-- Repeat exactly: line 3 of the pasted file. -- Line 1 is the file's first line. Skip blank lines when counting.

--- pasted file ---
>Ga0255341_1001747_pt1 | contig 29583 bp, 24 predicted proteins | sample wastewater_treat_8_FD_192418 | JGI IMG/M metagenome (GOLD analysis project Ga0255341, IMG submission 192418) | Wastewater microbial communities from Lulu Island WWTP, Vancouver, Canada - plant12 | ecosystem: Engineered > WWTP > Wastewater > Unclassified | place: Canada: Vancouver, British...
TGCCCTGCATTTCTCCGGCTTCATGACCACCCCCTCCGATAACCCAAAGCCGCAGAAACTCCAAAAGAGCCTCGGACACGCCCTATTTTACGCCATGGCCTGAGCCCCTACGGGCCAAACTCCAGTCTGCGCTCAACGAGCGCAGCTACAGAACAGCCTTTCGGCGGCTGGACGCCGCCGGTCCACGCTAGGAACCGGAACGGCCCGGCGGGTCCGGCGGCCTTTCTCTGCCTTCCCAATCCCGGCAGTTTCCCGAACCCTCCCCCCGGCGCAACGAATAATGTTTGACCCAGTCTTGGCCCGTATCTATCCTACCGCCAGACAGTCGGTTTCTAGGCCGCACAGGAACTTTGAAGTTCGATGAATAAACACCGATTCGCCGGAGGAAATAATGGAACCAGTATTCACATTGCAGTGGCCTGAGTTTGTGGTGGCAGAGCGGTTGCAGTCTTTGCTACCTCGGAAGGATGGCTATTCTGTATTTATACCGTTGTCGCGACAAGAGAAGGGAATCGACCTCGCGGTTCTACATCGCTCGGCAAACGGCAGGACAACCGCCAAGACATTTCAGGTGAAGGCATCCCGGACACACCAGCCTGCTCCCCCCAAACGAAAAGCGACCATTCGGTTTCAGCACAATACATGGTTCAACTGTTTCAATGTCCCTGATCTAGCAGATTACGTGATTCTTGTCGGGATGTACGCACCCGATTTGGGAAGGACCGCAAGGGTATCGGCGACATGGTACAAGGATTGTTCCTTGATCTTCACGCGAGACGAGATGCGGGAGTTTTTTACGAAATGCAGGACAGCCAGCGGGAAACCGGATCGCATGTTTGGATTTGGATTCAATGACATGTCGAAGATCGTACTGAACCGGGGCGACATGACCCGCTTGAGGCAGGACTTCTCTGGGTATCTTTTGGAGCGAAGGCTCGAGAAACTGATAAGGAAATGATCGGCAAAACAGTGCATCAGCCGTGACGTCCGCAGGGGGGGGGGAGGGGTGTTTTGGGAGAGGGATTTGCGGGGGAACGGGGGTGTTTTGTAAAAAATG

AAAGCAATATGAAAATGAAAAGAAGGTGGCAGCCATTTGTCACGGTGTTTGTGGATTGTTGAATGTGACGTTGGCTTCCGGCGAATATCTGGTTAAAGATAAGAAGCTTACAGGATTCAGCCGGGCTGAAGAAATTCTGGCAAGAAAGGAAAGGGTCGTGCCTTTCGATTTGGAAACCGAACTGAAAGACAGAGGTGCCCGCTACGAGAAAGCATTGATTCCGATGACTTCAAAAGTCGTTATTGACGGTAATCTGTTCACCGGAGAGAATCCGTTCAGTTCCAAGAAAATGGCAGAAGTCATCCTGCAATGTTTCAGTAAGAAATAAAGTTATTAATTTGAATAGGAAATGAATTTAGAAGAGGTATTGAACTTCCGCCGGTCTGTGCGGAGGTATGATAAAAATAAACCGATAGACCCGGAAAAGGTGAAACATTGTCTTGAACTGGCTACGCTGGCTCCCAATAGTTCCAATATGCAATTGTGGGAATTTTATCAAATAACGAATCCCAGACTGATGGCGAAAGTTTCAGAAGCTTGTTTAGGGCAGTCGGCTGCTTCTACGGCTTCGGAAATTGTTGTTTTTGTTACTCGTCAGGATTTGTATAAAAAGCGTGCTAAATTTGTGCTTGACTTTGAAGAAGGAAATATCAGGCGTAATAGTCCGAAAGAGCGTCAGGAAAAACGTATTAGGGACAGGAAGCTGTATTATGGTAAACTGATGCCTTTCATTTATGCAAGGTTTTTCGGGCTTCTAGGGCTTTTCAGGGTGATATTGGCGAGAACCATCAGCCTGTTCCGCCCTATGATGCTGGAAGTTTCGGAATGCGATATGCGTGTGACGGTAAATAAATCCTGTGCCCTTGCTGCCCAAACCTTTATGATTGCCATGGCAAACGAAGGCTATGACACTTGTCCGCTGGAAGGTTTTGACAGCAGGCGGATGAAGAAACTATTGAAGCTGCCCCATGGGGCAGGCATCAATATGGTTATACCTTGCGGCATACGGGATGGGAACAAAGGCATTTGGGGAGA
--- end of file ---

AAAGCAATATGAAAATGAAAAGAAGGTGGCAGCCATTTGTCACGGTGTTTGTGGATTGTTGAATGTGACGTTGGCTTCCGGCGAATATCTGGTTAAAGATAAGAAGCTTACAGGATTCAGCCGGGCTGAAGAAATTCTGGCAAGAAAGGAAAGGGTCGTGCCTTTCGATTTGGAAACCGAACTGAAAGACAGAGGTGCCCGCTACGAGAAAGCATTGATTCCGATGACTTCAAAAGTCGTTATTGACGGTAATCTGTTCACCGGAGAGAATCCGTTCAGTTCCAAGAAAATGGCAGAAGTCATCCTGCAATGTTTCAGTAAGAAATAAAGTTATTAATTTGAATAGGAAATGAATTTAGAAGAGGTATTGAACTTCCGCCGGTCTGTGCGGAGGTATGATAAAAATAAACCGATAGACCCGGAAAAGGTGAAACATTGTCTTGAACTGGCTACGCTGGCTCCCAATAGTTCCAATATGCAATTGTGGGAATTTTATCAAATAACGAATCCCAGACTGATGGCGAAAGTTTCAGAAGCTTGTTTAGGGCAGTCGGCTGCTTCTACGGCTTCGGAAATTGTTGTTTTTGTTACTCGTCAGGATTTGTATAAAAAGCGTGCTAAATTTGTGCTTGACTTTGAAGAAGGAAATATCAGGCGTAATAGTCCGAAAGAGCGTCAGGAAAAACGTATTAGGGACAGGAAGCTGTATTATGGTAAACTGATGCCTTTCATTTATGCAAGGTTTTTCGGGCTTCTAGGGCTTTTCAGGGTGATATTGGCGAGAACCATCAGCCTGTTCCGCCCTATGATGCTGGAAGTTTCGGAATGCGATATGCGTGTGACGGTAAATAAATCCTGTGCCCTTGCTGCCCAAACCTTTATGATTGCCATGGCAAACGAAGGCTATGACACTTGTCCGCTGGAAGGTTTTGACAGCAGGCGGATGAAGAAACTATTGAAGCTGCCCCATGGGGCAGGCATCAATATGGTTATACCTTGCGGCATACGGGATGGGAACAAAGGCATTTGGGGAGA